If, for some reason, you did need to replace the ISS arrays, it’d be tough to do without Starship, since it took 4 Shuttle flights to get them up there in the first place, but I thought of a way. You could mount each replacement array to the external payload trunions of a Dragon XL and launch to LEO aboard a Falcon Heavy with the planned extended fairing. I’m not sure where you’d stick the old ones while doing the swap out.

        I also think if Heavy is going to be in use for a while, it’d be worth USG’s while to pay for an upgrade to LC-40, so it could handle Heavies. It used to be a Titan III pad, so it shouldn’t be impossible. And right now 39A seems like a risky choke point, as its the only Heavy and Crew Dragon pad.

        1. Bigelow’s biggest contribution to inflatable technology will be in training (and then laying-off) the engineers that end up actually end up developing the first serious inflatable modules for SNC and possibly Boeing.

  2. I’m not sure reuse is “now” essential. It seems like for SpaceX, reuse has always been essential. That matters, because on this blog, it has been pointed out that this reuse is what drives launch costs down. And driving launch costs down is essential to opening up space for all of us.

    I agree that more cores would be best, but that seems like Berger’s point. SpaceX needs reuse out of its current cores in order to meet their 2nd half flight goals, which he then clarifies the title that reuse is now critical. This is yet one more paradigm shift that has been expected. Reuse is now expected and necessary.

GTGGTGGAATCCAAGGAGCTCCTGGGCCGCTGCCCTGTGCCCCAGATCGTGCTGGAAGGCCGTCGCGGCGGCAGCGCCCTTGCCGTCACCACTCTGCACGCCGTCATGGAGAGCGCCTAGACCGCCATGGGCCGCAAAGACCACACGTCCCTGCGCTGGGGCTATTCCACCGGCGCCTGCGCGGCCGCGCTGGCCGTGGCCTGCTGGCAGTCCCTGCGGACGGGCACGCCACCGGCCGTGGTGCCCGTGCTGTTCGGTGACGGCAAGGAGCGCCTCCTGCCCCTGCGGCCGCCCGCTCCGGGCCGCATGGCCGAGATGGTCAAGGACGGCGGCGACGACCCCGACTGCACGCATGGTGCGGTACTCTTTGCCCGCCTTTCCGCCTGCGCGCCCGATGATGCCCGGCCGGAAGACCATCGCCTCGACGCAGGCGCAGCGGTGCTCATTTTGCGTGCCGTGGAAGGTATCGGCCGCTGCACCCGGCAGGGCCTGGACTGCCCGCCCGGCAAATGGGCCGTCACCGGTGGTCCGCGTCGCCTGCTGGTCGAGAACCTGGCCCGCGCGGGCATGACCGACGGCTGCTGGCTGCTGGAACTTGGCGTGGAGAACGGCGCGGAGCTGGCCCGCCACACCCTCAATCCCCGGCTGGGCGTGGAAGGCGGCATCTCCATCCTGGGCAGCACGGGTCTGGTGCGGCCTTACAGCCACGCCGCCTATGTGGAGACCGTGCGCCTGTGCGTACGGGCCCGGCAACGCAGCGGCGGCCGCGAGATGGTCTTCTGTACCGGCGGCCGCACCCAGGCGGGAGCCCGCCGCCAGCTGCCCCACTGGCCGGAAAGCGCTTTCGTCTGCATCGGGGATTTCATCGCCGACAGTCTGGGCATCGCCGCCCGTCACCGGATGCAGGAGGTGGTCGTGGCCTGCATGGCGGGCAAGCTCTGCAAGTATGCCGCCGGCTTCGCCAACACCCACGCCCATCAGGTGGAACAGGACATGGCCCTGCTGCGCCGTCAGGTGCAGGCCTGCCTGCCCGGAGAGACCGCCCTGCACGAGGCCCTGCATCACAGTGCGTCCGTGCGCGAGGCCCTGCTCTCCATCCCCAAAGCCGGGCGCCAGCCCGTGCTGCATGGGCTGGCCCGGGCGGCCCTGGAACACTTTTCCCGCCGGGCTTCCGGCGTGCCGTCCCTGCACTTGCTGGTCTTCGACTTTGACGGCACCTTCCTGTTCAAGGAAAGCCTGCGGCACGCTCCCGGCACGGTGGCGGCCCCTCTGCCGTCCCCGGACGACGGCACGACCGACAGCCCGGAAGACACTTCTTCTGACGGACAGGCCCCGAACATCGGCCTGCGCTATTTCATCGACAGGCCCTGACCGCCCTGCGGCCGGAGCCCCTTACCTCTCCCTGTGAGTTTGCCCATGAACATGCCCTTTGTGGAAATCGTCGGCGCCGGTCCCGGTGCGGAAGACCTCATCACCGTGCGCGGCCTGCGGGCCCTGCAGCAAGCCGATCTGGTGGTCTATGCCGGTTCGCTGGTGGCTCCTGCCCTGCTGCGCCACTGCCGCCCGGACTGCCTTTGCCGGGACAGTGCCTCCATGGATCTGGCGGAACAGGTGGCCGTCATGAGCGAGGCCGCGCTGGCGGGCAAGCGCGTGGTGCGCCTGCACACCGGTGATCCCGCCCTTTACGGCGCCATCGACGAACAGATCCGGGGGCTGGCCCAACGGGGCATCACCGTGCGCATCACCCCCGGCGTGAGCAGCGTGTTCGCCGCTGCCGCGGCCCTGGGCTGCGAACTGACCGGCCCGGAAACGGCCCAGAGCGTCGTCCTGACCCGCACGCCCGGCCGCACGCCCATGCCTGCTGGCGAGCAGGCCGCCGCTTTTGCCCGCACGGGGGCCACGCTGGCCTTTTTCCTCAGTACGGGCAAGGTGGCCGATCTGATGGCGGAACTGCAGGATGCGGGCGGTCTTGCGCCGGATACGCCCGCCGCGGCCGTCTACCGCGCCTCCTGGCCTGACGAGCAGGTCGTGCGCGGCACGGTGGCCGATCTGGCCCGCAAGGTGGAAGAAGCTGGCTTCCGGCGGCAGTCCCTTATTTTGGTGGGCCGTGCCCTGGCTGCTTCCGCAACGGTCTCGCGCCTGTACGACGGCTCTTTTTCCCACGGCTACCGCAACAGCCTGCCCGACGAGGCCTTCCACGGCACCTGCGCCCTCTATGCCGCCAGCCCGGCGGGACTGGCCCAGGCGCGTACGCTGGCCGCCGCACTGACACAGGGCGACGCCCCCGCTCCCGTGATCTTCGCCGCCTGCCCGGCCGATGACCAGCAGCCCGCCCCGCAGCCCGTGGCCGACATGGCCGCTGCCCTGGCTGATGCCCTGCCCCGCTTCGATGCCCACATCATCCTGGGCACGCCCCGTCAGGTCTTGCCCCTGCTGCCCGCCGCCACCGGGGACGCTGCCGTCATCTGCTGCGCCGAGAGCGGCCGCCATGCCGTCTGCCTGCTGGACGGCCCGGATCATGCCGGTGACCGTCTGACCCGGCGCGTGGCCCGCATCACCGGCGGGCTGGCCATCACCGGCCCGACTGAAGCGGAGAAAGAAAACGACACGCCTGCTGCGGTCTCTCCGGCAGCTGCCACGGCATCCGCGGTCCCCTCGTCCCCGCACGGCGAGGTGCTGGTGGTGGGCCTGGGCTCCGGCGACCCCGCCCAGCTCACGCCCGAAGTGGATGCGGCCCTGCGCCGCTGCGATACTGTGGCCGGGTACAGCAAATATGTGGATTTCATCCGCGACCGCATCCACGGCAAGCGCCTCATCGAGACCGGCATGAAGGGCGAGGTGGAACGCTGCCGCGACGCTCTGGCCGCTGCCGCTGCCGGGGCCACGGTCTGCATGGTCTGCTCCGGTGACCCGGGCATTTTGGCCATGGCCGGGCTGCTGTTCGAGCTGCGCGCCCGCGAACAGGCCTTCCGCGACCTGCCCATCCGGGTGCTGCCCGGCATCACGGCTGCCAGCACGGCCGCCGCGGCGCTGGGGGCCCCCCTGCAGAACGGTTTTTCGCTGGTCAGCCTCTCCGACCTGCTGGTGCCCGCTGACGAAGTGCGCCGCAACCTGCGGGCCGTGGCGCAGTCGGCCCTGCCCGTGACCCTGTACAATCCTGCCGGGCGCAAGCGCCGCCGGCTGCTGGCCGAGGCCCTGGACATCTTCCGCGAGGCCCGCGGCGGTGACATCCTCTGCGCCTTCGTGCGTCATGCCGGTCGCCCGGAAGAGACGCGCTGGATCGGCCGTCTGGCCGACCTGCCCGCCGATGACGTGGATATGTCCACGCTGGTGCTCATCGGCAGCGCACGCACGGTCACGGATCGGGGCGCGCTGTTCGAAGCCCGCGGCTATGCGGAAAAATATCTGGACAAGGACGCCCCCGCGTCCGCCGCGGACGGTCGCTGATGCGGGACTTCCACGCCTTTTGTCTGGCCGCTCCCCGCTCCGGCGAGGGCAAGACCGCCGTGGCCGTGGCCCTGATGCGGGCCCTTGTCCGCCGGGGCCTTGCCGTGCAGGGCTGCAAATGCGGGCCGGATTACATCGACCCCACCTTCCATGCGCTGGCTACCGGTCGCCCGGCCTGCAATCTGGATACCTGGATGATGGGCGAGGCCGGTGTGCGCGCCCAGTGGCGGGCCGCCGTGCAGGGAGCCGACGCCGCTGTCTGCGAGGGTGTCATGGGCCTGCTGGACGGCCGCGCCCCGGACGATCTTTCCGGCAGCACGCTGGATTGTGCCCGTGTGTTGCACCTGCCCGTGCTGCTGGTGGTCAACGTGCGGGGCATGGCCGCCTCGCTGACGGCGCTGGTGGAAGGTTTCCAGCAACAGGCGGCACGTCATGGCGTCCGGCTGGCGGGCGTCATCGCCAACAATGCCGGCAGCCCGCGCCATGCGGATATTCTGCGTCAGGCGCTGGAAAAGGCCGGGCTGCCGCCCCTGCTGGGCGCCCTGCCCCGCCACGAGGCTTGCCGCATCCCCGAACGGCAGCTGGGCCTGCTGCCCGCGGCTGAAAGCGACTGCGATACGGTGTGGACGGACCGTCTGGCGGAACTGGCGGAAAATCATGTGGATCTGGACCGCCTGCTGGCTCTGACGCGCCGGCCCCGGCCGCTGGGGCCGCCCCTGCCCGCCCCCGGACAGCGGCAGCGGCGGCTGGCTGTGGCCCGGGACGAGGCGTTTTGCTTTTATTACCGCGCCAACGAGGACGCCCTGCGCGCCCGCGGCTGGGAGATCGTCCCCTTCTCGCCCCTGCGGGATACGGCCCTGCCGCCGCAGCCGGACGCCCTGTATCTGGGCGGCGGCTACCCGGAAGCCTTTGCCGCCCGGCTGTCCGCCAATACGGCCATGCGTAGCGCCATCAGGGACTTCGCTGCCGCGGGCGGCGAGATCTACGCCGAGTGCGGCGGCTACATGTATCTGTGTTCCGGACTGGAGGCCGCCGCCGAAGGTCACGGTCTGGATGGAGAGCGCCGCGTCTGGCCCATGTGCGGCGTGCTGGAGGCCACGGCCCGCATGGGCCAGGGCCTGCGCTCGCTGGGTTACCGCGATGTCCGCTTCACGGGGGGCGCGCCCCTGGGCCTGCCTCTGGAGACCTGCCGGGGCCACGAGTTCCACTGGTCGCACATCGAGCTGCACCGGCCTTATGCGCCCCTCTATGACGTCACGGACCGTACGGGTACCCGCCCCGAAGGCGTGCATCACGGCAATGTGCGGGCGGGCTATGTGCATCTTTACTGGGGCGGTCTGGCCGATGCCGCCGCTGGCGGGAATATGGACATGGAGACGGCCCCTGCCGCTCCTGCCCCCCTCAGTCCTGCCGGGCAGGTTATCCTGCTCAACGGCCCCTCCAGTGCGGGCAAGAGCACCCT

Finally, there seems to be 4 cores ready for flight and then 5 others, which includes the core used for DM-2 plus 4 other cores that flew earlier this month. There is no reason to expect those 5 recently flown cores need much more than to complete post-flight inspection and whatever level of refurbishment SpaceX performs on them. 9 launch boosters is quite a stable.

    1. Yeah, it’s always been essential and production is part of fleet management. Who knows how many times a F9 can be reused but they need to keep making new ones to keep people sharp, make changes, and replenish spent cores.

      1. And, as we saw twice this year, sometimes the landing attempt isn’t successful. They have to factor in unexpected recovery failures into their required fleet size.

  3. Generically speaking, Hawthorne can manufacture up to 400 Merlins a year (some unknown mix of 1Ds and Vacs), enough for forty complete Falcon 9s, or 13 and a fraction Heavies. I guess the thing to forecast would be the mix of upper stages, first stages, cores, and strap-on boosters (and noting that first stages and strap-on boosters are interconvertible). I’d bet on ten new first stages/cores/boosters a year and count on an average of 5 flights each, the equivalent of 50 new expendable rockets a year, suggesting 50 upper stages with vacs, and 90 1Ds a year. That seems to leave 260 Merlins a year going into stockpile, until the pile is big enough.

  4. Next year bids fair to be the beginning of an exciting new era in space, finally transending the heady days of Gemini, Apollo, and Skylab, when it seemed possible we really might have spinning space stations, moon bases, and set off for Jupiter by 2001.

    It’s possible there will be nine crewed space flights next year (4 Crew Dragons, three Soyuz, and two Starliner). Throw in the likely first (uncewed) flight of Starship and maybe even the first (uncrewed) Artemis flight, and maybe we will see a return to the Moon and a first human landing on Mars in the next 5 years or so.

    In 1969, I thought perhaps I’d die on Mars some time in the future. Not likely anymore, unless I win some kind of ‘Die On Mars” contest in the next few years (I’m almost 70 now), but at least it’s not completely impossible…